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Jeff Koons’ Tulips ‘planted’ in Paris after long controversy

media "Bouquet of Tulips" planted near Pais's Petit Palais on 4 October 2019 © Stéphane de Sakutin / AFP

A controversial sculpture by American pop artist Jeff Koons, gifted to Paris after the 2015 terror attacks, has finally been inaugurated at a site that is partly obscured from view by trees.

Koons' 12-metre tall "Bouquet of Tulips" was inaugurated Friday at a site near the Petit Palais museum, ending a four-year row over its location.

The monumental art installation, which weighs 33 tonnes and is made out of bronze, iron and aluminium, features a hand holding a huge bunch of multicoloured tulips. The gesture is intended to mimic how the figure in the Statue of Liberty grasps her torch.

Koons created the bouquet after being asked to come up with a work symbolising America's solidarity with France in the wake of the 2015 Paris attacks, in which 130 people died.

But the site originally proposed for the work - outside the Palais de Tokyo contemporary art museum, on an esplanade facing the Eiffel Tower - quickly ran into resistance.

Last year, dozens of artists, gallery owners and officials penned an open letter objecting to the location, arguing it smacked of "product placement" by an artist known for his "spectacular and speculative" works.

Others argued it would block views of the Eiffel Tower.

On Tuesday, Koons told Le Figaro he was "saddened" by the row, which he claimed was triggered by "a lot of misunderstandings and misinformation".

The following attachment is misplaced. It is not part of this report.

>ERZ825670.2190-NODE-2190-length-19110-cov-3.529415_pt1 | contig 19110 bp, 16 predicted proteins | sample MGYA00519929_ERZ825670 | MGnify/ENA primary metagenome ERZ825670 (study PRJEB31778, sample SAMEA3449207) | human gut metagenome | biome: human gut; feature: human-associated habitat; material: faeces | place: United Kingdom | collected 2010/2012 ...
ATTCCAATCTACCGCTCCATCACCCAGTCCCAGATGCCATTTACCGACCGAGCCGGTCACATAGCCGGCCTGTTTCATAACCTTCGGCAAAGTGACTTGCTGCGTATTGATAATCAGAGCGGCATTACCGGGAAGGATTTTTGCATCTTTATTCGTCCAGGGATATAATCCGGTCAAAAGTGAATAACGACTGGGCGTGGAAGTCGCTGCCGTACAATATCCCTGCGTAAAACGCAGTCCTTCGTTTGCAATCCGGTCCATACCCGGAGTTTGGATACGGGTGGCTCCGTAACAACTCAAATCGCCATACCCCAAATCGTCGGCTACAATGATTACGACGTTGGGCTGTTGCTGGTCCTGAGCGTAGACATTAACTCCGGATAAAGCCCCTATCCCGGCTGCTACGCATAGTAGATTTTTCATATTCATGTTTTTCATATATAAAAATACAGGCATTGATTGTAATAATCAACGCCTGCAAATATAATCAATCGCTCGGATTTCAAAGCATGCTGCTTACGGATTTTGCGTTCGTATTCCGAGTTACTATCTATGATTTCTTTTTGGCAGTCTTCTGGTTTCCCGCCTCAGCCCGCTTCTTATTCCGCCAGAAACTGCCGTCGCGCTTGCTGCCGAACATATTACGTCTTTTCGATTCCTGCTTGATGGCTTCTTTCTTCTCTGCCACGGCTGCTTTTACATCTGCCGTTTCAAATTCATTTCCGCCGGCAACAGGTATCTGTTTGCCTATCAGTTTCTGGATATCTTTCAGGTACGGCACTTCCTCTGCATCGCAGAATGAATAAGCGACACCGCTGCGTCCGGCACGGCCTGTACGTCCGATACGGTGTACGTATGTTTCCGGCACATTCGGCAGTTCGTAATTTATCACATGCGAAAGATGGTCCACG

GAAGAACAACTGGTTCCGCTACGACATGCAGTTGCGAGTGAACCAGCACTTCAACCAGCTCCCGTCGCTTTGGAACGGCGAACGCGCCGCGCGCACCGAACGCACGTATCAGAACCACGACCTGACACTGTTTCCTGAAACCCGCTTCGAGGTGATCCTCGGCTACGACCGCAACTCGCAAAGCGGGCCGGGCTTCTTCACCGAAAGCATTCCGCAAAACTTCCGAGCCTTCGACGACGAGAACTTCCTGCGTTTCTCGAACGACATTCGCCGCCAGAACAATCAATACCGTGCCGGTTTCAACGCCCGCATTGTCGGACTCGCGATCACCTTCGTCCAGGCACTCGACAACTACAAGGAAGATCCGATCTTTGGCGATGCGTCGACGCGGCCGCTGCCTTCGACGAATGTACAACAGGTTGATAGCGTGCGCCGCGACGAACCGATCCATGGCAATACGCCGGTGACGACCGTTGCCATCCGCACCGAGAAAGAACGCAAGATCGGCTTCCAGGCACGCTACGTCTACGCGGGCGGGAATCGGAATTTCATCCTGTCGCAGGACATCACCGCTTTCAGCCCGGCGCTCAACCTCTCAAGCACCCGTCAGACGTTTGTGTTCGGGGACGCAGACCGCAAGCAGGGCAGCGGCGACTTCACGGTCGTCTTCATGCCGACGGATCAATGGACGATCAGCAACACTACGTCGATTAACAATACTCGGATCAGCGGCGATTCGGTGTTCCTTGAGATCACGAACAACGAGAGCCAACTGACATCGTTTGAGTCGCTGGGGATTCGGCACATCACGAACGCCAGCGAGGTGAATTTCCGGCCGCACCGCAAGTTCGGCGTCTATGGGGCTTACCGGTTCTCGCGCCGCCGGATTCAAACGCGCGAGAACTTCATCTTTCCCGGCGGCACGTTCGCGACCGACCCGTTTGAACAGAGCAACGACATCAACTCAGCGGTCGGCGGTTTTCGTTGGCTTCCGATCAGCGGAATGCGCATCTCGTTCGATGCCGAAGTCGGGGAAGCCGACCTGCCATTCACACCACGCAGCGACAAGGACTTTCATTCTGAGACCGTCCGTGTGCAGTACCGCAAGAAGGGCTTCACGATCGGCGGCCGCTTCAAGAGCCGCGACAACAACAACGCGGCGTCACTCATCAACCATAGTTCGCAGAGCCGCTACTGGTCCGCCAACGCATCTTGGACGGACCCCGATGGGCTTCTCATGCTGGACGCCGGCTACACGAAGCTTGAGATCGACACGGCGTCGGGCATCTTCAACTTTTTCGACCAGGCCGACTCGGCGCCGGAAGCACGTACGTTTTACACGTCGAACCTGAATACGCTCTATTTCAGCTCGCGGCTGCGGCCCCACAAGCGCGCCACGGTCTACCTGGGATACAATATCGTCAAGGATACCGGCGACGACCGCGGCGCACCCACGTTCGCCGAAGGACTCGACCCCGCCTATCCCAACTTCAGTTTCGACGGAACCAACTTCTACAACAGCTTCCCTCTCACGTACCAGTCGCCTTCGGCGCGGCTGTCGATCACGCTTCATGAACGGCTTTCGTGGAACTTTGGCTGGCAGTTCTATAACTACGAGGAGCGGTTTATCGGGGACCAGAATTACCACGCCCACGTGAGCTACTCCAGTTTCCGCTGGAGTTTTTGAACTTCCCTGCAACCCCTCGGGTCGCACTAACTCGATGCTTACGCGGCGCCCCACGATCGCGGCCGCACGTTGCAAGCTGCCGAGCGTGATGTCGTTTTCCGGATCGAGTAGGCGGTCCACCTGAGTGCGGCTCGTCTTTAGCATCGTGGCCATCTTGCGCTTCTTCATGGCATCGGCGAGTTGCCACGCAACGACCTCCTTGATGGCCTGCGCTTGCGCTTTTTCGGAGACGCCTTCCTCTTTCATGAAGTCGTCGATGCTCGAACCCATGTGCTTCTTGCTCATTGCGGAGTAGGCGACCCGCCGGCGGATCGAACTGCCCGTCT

The 64-year-old insisted he hadn’t chosen the Palais de Tokyo site himself, saying it was one of several locations proposed by the city of Paris and which he had thought would be "marvellous for my piece”.

Artist Jeff Koons poses with his sculpture "Tulips" in front of Christie's at Rockefeller Plaza in 2012 Jamie McCarthy/Getty Images/AFP

Orphaned flowers find new home, away from public view

In October, the city of Paris announced it had finally found a new location for the orphaned flowers in a garden behind the Petit Palais.

Koons said the controversy had been "painful" but the sculpture had given him a "magnificent opportunity to show my respect and love for France and the French."

Private donors financed the work's estimated €3.5 million price tag.

Koons said the proceeds of the sculpture's copyright would be shared between associations representing terror victims and the city of Paris.

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